Apple’s common system for differentiating its various models in a given computer line is a bit unique, where instead of appending a collection of letters and/or numbers to a model as it did in the past (e.g. Performa 675), it now uses a segment of the year in which the model was introduced, such as the “mid-2012” version, or the “late-2013” model, or finally the “early-2014” model.
If you need to service your system, or update it, then you may need to know this detail about it in order to get the appropriate parts and upgrades, or even see if the latest version of OS X is compatible with it.
To do this, you just need to go to the Apple menu, choose About This Mac, and then click the “More Info” button. In the window that shows, you will see all of the necessary details for your system:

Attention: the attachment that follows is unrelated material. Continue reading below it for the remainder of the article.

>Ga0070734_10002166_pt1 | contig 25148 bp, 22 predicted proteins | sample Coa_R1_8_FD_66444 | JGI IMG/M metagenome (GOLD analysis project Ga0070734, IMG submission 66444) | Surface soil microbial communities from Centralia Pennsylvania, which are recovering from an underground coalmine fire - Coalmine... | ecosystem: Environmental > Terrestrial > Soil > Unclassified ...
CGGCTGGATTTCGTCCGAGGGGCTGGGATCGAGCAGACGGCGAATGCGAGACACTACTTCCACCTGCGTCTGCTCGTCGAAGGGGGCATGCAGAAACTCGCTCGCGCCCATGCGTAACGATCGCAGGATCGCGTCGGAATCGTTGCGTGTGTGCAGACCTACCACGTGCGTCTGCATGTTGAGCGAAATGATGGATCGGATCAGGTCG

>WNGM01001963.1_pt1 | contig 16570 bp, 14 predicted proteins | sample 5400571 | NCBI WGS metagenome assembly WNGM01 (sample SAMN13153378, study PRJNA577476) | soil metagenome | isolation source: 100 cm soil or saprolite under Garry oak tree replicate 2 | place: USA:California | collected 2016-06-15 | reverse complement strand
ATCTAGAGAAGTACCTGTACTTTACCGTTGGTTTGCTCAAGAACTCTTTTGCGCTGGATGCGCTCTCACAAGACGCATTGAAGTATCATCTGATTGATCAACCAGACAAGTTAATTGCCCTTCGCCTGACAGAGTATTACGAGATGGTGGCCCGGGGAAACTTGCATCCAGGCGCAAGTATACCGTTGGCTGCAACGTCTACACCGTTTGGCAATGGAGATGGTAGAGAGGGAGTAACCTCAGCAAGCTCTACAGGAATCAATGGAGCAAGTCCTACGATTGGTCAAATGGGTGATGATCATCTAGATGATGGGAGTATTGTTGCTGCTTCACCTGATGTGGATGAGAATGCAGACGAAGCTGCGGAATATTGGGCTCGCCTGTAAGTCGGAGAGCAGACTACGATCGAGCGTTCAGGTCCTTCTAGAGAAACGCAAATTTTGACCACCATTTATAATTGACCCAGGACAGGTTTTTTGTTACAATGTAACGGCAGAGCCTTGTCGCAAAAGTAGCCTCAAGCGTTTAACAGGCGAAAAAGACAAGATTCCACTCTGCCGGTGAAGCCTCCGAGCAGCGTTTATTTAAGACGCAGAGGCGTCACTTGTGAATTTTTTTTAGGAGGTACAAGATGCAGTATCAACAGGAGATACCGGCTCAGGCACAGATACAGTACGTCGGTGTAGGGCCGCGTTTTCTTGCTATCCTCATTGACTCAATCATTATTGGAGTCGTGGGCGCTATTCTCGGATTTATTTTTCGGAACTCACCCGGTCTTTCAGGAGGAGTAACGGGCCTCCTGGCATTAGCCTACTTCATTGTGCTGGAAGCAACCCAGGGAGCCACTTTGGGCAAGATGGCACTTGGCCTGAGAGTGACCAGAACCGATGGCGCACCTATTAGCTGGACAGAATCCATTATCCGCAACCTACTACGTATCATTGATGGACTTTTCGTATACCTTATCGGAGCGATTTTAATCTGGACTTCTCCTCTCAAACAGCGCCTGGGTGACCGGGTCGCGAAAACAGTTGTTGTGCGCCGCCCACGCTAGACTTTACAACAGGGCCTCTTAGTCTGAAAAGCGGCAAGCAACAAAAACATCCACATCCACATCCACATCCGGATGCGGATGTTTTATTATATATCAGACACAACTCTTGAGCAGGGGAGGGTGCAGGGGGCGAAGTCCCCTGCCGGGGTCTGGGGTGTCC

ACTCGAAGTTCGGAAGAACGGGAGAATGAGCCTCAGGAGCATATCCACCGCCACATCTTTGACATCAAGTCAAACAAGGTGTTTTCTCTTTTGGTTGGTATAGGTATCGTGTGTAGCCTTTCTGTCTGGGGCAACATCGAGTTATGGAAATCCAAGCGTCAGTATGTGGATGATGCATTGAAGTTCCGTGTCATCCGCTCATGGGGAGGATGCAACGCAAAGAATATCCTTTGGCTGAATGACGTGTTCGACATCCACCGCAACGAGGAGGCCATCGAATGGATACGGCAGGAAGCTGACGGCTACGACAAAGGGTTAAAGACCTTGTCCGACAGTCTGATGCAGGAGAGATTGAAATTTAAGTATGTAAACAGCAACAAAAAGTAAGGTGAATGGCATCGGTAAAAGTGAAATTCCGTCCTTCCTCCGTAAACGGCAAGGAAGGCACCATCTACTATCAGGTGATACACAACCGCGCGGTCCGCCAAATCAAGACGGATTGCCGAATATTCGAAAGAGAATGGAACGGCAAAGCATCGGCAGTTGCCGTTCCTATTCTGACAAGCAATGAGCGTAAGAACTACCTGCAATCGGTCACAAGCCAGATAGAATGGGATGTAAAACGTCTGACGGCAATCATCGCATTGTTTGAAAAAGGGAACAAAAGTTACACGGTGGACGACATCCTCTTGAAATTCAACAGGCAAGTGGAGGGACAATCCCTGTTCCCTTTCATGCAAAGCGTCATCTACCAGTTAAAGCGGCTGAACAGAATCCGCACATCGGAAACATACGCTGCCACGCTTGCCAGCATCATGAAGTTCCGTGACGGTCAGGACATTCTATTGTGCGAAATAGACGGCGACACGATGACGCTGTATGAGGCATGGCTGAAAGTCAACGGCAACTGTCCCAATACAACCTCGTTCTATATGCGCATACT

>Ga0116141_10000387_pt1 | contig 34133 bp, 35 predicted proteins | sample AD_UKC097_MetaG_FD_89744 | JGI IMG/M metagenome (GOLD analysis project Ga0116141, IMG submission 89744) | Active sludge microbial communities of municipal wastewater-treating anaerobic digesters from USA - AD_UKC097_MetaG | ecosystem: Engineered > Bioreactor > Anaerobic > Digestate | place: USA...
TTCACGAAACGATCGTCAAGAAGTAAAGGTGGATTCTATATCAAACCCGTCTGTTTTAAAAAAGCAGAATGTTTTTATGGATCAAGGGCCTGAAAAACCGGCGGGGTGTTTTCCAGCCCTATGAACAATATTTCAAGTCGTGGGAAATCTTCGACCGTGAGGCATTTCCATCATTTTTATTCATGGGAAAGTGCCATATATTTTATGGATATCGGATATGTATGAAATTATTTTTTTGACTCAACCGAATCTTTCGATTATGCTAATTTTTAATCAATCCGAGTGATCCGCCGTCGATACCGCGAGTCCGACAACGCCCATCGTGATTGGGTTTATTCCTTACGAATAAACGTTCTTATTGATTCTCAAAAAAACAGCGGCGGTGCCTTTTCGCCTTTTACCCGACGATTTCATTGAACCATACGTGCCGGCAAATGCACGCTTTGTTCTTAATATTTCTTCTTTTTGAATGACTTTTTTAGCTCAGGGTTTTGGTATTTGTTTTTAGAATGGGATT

Since at times this sequential model notation is used to identify Mac systems, you can look it up in several ways. The first is to click the “system report” button in the window shown above, and then in the Hardware section see the ‘model identifier.”
The second option is to use the Terminal, where you can enter the following command to have the model identifier reported back to you:
10.9.3? Is that already out? It’s not available in the Software Update/App Store…
Yikes, yes that version of OS X is in testing. That’s all I can say about it right now; however, I doubt a screenshot of a panel that is otherwise identical to prior versions of OS X will matter at all.